Pellet guns and children

Last week an eighth-grader in Brownsville was shot and killed when he refused to stand down and lower his weapon.

Turns out that his weapon was a pellet gun that looked very much like a real gun. Officers say they couldn’t distinguish the difference, and force was necessary for fear that the child would shoot and kill others.

Last week in my own neighborhood, battles were brewing over pellet guns.

The guns are popular after-school playthings for many neighbor boys, even though it’s against Frisco law to discharge them in the city limits.

A middle school boy was threatening younger kids by pointing the gun at close range. An elementary school boy was hit and bruised by one of the pellets.

This is all in open green space, near homes and backyards dotted with jungle gyms, space where parents are usually comfortable allowing their children to run around unsupervised.

I grew up with no exposure to guns, no interest in weapons. I don’t understand the fascination that people have with shooting virtual people on video games or shooting real people with pellets or paintballs. But I recognize it exists and that it’s the culture I’m raising my own children in.

In an effort to better understand gun play, this week I called on Dr. Sarah Feuerbacher, a licensed clinical social worker supervisor and the clinic director of the Family Counseling Center at Southern Methodist University.

Feuerbacher, mom of a toddler son, specializes in family violence and healthy relationships. Here are excerpts from our conversation.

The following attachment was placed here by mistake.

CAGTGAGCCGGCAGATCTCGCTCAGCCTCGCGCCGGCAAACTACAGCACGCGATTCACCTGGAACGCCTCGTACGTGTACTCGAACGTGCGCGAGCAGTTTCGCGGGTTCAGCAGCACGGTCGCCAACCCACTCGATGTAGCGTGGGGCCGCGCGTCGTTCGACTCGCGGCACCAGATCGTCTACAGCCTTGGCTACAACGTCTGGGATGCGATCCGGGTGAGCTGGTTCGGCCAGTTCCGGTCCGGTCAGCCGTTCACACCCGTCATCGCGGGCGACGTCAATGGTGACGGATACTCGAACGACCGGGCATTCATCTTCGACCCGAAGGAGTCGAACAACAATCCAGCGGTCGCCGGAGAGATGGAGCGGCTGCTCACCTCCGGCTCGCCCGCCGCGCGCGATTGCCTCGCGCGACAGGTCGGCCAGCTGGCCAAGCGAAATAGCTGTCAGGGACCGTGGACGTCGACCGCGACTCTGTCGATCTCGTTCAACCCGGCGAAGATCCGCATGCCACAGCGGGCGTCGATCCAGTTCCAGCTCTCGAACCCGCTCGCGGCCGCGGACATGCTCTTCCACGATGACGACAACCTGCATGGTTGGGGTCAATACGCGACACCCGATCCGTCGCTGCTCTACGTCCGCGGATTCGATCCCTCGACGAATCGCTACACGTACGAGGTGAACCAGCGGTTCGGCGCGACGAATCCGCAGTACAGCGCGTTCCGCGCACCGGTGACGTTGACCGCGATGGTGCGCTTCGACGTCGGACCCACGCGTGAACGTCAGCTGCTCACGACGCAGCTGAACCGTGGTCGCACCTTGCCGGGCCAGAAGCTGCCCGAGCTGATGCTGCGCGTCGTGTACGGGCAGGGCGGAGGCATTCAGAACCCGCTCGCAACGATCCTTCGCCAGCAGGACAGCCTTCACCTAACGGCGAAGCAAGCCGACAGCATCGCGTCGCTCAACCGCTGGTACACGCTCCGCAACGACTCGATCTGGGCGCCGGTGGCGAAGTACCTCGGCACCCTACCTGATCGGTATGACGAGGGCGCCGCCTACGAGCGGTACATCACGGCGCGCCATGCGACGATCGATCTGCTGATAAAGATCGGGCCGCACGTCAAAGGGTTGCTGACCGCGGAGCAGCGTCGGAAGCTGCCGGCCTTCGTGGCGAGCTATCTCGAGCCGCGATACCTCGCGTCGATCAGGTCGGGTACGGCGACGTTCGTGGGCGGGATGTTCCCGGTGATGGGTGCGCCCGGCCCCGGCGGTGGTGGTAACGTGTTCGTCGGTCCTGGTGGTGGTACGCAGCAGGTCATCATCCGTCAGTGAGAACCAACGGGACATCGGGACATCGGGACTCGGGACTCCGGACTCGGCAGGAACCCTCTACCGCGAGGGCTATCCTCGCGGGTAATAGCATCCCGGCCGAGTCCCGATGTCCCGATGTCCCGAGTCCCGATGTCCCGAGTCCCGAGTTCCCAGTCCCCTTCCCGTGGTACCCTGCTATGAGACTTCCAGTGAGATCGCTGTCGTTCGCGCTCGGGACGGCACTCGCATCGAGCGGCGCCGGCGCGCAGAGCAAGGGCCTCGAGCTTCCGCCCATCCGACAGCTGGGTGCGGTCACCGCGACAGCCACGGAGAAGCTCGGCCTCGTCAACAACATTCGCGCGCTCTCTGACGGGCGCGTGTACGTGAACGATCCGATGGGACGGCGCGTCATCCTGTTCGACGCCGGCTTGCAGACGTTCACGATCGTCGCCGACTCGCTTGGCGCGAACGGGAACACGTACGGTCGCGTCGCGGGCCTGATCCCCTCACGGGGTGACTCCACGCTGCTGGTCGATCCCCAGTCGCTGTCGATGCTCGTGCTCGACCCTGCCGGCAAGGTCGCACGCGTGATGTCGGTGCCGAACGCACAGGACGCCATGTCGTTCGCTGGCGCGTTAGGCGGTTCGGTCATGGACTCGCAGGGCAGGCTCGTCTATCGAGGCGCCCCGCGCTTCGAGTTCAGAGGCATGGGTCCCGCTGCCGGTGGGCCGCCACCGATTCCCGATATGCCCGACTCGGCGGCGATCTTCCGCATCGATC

Why do children, especially boys, like to play with guns?

Just like girls are socialized to typically play with Barbies and pink things, it’s going to be the same thing for little boys at a very early age. It’s very much a socialization thing. It’s very much environmental.

Even if a child lives in a home without guns, they aren’t so isolated to live only in that home. At some point that child is going to be exposed to it.

The pellet guns sold today are remarkably realistic interpretations of automatic weapons. Why is the market eager for such realistic weapons?

There’s a video that I show in family violence class, Tough Guise by Jason Katz. It goes through and depicts pictures of G.I. Joe from World War II up to today. It’s incredible to see how the action figure’s body has changed, depicting a much stronger, bulkier individual. The guns are also true to form.

The guns have changed since the cowboy days. The real guns are getting bigger.

If a family chooses to allow their children to play with pellet guns, what kind of rules do you suggest? What should those families talk about with their children?

Never aim it at something living, especially a person, but even a squirrel. Teach them the difference between something with life and aiming at the ground.

Talk about what it represents and where you might see a gun for real. Ask, “How do guns make other people feel?”

Talk to them at a young age — what are the rules around real guns in the house?

They should make sure the family is protected, that there is appropriate security.

If a parent has a gun in the home and a child happens upon it, that child is going to be at a disadvantage if they haven’t talked about it.

Shooting pellet guns in a safe environment at targets on a tree is very different than running around, chasing each other in the street unsupervised.

How can families that do allow access to these kinds of guns live peacefully with families that don’t?

I highly recommend that pellet guns be kept in a gun case or safe, locked.

When a pellet gun is used, it’s with appropriate supervision, like a father taking his son to a deer lease. Go to an appropriate location. Put a target up together. Shoot it in that capacity.

The entire system should model what a parent would do in a real gun environment.

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Citation: Pellet guns and children (2012, January 16) retrieved 25 January 2020 from
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